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A silver bullet for the ECB

The European Quantitative Easing Intermediated Programme (EQUIP)

A proposal by Carlo Bastasin, Lorenzo Bini Smaghi, Marcello Messori, Stefano Micossi, Franco Passacantando, Fabrizio Saccomanni and Gianni Toniolo

The ECB’s dilemma 

The European Central Bank has recently acknowledged the dangers attendant a prolonged period of excessively low inflation in the euro area. ECB board members are adamant that the dangers of low inflation will adversely affect the overall stability of the euro area. Lower-than-expected inflation rates “would increase the real value of debt, slowing down the deleveraging process of borrowers, both public and private. The increase of the debt overhang burden would also be detrimental to debt sustainability and to growth.” 

Against this backdrop of a persistently weak inflation outlook, a slowing growth momentum, and subdued monetary and credit dynamics, the ECB decided to implement a package of measures between June and October to provide further monetary policy accommodation and to support lending to the real economy. However, doubts have grown about the efficacy of conventional monetary policy instruments (LTROs, VLTROs and TLTROs), which rely on demand for credit by the banks and the real economy, in the face of continuously sluggish money and credit dynamics.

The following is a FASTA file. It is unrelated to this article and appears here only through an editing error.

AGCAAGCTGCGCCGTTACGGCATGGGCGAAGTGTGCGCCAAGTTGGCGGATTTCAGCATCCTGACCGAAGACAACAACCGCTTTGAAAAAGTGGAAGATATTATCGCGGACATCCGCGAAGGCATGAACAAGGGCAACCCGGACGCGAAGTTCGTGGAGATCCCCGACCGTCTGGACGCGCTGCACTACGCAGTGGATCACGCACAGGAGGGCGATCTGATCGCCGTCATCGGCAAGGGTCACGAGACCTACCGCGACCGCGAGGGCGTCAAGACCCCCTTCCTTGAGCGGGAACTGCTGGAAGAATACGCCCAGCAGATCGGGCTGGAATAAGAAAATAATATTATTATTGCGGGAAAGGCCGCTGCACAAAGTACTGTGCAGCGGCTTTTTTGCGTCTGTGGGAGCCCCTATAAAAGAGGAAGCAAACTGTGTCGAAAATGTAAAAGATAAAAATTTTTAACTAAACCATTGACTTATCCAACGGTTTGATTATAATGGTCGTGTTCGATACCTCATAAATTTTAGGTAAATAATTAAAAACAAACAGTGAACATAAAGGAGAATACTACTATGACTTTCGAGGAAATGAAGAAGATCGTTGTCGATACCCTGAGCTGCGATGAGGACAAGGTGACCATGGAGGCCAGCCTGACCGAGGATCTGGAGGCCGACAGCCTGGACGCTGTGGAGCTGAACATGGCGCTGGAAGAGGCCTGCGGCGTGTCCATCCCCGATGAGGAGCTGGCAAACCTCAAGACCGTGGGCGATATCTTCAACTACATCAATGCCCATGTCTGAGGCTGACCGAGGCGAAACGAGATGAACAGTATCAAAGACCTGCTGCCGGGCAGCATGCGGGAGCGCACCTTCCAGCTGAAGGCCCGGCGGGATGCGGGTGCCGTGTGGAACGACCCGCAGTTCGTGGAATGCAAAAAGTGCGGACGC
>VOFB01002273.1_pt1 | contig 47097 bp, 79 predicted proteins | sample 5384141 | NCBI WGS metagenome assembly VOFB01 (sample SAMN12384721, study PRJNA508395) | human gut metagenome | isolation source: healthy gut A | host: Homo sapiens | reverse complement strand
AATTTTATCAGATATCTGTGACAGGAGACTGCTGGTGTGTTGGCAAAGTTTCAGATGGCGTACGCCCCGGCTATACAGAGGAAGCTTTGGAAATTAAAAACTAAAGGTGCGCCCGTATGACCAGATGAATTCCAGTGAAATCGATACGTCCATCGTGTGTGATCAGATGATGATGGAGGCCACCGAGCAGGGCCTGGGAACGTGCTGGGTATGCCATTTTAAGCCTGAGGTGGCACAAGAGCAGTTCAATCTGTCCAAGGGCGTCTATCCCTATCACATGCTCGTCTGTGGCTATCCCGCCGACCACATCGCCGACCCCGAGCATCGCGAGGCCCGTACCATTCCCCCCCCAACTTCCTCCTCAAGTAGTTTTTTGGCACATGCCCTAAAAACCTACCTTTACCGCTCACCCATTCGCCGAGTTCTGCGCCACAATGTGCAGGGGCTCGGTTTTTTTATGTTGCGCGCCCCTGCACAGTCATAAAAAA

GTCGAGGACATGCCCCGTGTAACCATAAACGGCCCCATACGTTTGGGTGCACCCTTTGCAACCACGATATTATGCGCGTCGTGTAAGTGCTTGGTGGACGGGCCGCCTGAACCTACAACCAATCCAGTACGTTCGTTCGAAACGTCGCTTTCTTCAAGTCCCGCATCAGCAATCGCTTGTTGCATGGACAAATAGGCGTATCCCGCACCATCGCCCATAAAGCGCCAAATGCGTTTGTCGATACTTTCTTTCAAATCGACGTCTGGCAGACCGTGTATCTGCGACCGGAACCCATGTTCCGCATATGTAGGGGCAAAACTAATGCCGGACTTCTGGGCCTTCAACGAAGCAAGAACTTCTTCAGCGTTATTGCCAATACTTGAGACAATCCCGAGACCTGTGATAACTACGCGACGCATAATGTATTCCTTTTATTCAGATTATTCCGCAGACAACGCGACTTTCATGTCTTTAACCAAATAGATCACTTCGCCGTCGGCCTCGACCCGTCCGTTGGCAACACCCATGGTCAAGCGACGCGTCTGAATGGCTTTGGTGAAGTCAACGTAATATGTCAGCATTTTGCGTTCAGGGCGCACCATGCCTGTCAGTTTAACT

Given the weakness of conventional measures, the size of the Eurosystem balance sheet has attracted the attention of ECB observers. In order to expand its balance, the ECB decided that the liquidity injections through the TLTROs need to be accompanied and reinforced by the ABS (asset-backed securities) and covered bond purchases. The purchase of covered bonds has already started. However the capital market segments targeted by the ECB purchases are not as deep and liquid as their equivalents in other leading economies. 

In this context, it is possible that the ECB finds it necessary to expand its purchases to the wide market of euro-area public securities, resorting to sovereign quantitative easing (QE), i.e. large-scale central bank purchases of government debt.

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